Defining Jihad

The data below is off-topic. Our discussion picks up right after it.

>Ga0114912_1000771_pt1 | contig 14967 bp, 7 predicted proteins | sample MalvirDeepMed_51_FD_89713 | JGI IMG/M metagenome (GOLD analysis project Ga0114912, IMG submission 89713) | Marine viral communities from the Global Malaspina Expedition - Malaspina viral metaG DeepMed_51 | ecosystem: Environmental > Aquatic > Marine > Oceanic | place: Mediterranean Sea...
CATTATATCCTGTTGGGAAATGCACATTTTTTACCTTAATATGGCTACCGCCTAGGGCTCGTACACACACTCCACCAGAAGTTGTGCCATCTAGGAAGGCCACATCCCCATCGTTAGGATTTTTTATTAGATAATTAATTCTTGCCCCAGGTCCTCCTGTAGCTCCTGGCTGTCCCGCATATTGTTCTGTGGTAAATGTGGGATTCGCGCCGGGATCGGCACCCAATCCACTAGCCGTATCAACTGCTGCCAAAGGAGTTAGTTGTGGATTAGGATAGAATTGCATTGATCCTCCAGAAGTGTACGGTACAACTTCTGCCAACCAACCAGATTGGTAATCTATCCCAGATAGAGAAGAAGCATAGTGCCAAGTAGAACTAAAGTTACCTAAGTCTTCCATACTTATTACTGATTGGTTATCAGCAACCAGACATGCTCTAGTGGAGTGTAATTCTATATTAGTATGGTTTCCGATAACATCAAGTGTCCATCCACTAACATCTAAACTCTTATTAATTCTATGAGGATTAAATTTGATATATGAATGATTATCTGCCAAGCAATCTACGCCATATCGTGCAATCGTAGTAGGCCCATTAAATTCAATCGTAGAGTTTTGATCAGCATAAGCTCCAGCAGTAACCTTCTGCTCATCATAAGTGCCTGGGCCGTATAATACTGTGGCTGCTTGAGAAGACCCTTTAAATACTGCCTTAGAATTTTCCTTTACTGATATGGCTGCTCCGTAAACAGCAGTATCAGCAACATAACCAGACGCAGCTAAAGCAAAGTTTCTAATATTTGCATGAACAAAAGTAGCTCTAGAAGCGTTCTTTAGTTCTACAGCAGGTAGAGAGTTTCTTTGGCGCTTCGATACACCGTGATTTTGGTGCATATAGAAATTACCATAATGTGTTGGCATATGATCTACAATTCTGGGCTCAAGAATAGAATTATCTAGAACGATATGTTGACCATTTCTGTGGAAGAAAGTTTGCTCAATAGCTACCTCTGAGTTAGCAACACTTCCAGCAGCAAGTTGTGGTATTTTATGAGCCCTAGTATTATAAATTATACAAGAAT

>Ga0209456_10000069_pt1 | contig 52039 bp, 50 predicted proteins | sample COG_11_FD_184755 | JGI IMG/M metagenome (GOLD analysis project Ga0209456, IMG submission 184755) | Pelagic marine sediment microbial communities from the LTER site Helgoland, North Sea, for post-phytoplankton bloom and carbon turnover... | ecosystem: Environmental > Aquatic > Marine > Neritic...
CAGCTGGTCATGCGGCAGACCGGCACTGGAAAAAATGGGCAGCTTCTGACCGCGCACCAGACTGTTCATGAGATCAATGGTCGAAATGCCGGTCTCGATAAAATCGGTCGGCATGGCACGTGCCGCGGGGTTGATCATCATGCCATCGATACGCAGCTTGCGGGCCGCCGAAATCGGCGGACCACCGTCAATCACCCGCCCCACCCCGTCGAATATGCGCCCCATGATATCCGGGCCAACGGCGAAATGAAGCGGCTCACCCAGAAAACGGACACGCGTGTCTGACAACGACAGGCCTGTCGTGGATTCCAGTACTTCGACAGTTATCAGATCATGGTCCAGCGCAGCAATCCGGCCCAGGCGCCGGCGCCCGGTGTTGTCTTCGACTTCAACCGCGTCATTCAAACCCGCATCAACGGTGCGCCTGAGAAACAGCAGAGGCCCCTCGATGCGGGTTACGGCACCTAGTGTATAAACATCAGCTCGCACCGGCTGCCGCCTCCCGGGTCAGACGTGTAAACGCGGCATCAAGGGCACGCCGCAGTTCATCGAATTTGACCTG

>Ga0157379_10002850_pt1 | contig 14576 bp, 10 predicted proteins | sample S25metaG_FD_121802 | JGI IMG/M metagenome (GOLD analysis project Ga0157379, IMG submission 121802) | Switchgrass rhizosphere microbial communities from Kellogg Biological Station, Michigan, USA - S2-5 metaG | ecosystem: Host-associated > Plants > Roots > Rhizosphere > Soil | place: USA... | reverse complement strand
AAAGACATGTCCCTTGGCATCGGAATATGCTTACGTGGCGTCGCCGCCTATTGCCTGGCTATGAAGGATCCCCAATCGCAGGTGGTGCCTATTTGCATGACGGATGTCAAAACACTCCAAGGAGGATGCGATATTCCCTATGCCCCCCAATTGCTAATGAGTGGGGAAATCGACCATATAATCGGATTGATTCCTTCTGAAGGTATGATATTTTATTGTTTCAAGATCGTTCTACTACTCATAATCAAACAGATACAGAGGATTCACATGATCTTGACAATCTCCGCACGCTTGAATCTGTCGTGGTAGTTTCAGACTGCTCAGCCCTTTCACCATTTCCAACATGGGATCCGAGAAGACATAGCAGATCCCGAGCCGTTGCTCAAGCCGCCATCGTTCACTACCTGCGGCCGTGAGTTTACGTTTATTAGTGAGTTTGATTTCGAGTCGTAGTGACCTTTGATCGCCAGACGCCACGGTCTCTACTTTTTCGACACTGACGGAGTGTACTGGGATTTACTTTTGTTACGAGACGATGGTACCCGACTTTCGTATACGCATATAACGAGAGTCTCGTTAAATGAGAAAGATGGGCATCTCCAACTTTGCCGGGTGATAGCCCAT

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The world changed on September 11th 2001. Along with the reshaping of the New york skyline and national security came another reshaping...the perception of the Islamic world. Although the term Jihad is as old as the koran itself it was now being used by the media and government officials on a daily basis when referring to the war that was declared on the United States when two commercial airliners were used to successfully topple the twin towers of the World Trade Center. It became a common word in the public’s vocabulary when speaking of Muslim fanaticism and has been associated almost exclusively with terrorism. The meaning of Jihad seemed pretty clear cut. Jihad is a “holy war.” A war waged specifically on all those who do not worship Allah. But is the true meaning? Is it it possible that the meaning has changed over time or that there is actually more than one definition. The Koran, much like the Bible, is blessed and cursed by its antiquity. On one hand the mere fact that it age gives it great relevance and adds to its magic. On the other hand the complex ideas and terms with multiple meanings are up to interpretation with no right or wrong answer. In David Cook’s booked titled Understanding Jihad he explains that in Arabic, the word’s literal meaning is “striving” or “exerting oneself,” with the implication, on the basis of its usage in the Koran, “with regard to one’s religion.”(1) But this is obviously not the meaning used by radical Muslims like Bin Laden when he speaking of the war on the Western world. The Encyclopedia of Islam states “In law, according to general doctrine and in historical tradition, the jihad consists of military action with the object of the expansion of Islam and, if need be, of its defense.”(Cook 2) There are many muslims who would rather distance themselves from the military definition instead claiming that jihad is a spiritual and non-violent undertaking. So which one direction is the correct one? Or is it possible that...
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